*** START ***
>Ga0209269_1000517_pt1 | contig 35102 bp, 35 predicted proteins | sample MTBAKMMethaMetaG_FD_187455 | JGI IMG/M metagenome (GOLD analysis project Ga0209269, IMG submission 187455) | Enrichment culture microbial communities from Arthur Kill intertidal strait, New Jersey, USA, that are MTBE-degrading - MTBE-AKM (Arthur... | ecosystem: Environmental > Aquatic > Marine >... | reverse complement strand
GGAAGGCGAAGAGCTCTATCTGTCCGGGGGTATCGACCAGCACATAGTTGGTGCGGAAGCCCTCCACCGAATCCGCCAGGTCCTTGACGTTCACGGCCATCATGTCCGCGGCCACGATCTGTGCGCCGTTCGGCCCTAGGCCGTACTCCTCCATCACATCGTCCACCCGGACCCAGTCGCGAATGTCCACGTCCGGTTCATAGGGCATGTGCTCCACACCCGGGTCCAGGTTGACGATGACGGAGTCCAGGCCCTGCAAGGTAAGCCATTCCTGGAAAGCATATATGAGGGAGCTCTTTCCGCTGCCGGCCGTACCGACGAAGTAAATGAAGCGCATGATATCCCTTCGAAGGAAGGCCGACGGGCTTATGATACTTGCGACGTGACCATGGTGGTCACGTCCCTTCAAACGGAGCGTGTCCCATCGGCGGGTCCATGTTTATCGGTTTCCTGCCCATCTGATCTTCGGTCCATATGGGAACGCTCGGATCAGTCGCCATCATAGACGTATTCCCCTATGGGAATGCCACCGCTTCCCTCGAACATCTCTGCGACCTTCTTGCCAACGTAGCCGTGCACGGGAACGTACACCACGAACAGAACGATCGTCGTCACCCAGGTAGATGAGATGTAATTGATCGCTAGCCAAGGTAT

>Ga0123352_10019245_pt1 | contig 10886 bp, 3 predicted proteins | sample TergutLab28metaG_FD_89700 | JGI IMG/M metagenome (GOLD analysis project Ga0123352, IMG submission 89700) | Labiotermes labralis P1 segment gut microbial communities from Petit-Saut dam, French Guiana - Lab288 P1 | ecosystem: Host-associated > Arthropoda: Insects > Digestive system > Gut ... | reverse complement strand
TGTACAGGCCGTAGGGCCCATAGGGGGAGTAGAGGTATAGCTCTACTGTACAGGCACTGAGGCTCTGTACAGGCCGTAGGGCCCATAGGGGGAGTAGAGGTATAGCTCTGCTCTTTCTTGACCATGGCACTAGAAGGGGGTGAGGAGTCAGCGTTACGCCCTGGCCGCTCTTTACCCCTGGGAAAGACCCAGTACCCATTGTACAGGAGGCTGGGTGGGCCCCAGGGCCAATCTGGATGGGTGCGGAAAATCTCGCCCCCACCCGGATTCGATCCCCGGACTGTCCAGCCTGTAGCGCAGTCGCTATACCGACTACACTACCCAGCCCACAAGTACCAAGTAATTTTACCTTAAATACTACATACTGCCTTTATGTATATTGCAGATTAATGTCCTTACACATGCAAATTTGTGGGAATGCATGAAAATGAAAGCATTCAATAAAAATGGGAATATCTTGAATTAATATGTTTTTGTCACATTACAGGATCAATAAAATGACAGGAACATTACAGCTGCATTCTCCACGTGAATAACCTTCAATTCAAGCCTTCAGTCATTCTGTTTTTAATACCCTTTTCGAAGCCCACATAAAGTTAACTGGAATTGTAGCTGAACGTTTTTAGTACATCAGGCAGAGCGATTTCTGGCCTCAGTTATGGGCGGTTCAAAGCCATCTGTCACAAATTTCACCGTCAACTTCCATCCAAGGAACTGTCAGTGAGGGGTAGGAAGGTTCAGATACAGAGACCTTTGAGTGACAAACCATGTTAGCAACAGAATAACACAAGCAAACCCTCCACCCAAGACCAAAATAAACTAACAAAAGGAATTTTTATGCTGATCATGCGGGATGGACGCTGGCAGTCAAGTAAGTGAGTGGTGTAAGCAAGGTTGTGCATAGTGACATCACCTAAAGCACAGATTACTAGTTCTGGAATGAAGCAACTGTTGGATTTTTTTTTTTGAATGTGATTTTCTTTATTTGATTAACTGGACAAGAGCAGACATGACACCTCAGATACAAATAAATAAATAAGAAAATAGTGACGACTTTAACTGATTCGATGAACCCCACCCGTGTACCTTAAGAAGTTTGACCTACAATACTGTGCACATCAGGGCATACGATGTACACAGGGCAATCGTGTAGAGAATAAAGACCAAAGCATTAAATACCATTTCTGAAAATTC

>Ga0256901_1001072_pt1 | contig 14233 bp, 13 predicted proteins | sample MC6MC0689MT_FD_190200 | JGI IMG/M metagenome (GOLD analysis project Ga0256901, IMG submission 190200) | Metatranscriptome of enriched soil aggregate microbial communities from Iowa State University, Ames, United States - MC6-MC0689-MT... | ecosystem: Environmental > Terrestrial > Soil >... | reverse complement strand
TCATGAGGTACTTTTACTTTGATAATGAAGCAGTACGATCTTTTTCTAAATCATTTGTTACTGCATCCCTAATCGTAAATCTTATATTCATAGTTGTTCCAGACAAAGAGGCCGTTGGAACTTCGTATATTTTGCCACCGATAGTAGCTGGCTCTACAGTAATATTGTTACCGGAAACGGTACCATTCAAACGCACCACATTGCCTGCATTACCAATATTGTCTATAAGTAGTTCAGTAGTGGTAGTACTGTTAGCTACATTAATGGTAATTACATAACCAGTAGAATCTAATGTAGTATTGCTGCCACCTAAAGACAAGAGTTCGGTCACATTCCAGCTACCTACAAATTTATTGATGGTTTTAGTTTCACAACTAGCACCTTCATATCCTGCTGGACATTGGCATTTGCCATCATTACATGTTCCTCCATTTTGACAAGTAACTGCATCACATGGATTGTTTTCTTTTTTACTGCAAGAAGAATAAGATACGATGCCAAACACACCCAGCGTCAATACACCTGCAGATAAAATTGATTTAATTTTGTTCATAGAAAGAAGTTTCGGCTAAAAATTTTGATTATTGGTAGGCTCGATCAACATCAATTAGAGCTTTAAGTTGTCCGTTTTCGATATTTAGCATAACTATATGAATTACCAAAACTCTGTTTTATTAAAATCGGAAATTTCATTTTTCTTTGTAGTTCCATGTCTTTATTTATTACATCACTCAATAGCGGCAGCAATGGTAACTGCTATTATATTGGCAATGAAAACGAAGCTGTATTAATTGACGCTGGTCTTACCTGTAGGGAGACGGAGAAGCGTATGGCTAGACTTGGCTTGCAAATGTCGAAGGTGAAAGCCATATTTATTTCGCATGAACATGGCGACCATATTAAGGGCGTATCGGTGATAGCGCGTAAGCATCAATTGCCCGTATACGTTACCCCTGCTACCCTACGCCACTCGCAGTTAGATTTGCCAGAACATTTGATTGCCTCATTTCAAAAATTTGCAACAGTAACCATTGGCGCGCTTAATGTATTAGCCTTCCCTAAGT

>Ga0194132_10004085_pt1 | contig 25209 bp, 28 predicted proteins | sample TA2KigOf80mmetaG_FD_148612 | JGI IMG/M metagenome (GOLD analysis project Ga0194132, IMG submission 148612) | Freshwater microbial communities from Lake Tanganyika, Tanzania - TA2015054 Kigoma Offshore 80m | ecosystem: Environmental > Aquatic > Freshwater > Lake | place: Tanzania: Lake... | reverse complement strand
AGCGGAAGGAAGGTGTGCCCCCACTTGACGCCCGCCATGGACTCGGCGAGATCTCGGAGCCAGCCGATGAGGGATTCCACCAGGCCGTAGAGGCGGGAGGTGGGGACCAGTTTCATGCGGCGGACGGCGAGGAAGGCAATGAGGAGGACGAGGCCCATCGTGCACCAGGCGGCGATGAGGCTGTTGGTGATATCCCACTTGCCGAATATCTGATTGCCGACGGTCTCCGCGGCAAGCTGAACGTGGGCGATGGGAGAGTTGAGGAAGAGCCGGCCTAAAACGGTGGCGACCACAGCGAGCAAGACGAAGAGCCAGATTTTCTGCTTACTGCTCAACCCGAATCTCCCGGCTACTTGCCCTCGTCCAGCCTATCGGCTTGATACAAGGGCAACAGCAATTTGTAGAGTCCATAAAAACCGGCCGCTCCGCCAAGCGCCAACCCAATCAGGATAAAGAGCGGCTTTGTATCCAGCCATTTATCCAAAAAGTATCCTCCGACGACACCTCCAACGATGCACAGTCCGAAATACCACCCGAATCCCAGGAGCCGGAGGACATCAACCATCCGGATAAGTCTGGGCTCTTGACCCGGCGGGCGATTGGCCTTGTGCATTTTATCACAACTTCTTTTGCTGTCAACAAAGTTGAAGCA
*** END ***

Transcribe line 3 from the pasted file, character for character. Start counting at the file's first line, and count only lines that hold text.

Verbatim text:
>Ga0123352_10019245_pt1 | contig 10886 bp, 3 predicted proteins | sample TergutLab28metaG_FD_89700 | JGI IMG/M metagenome (GOLD analysis project Ga0123352, IMG submission 89700) | Labiotermes labralis P1 segment gut microbial communities from Petit-Saut dam, French Guiana - Lab288 P1 | ecosystem: Host-associated > Arthropoda: Insects > Digestive system > Gut ... | reverse complement strand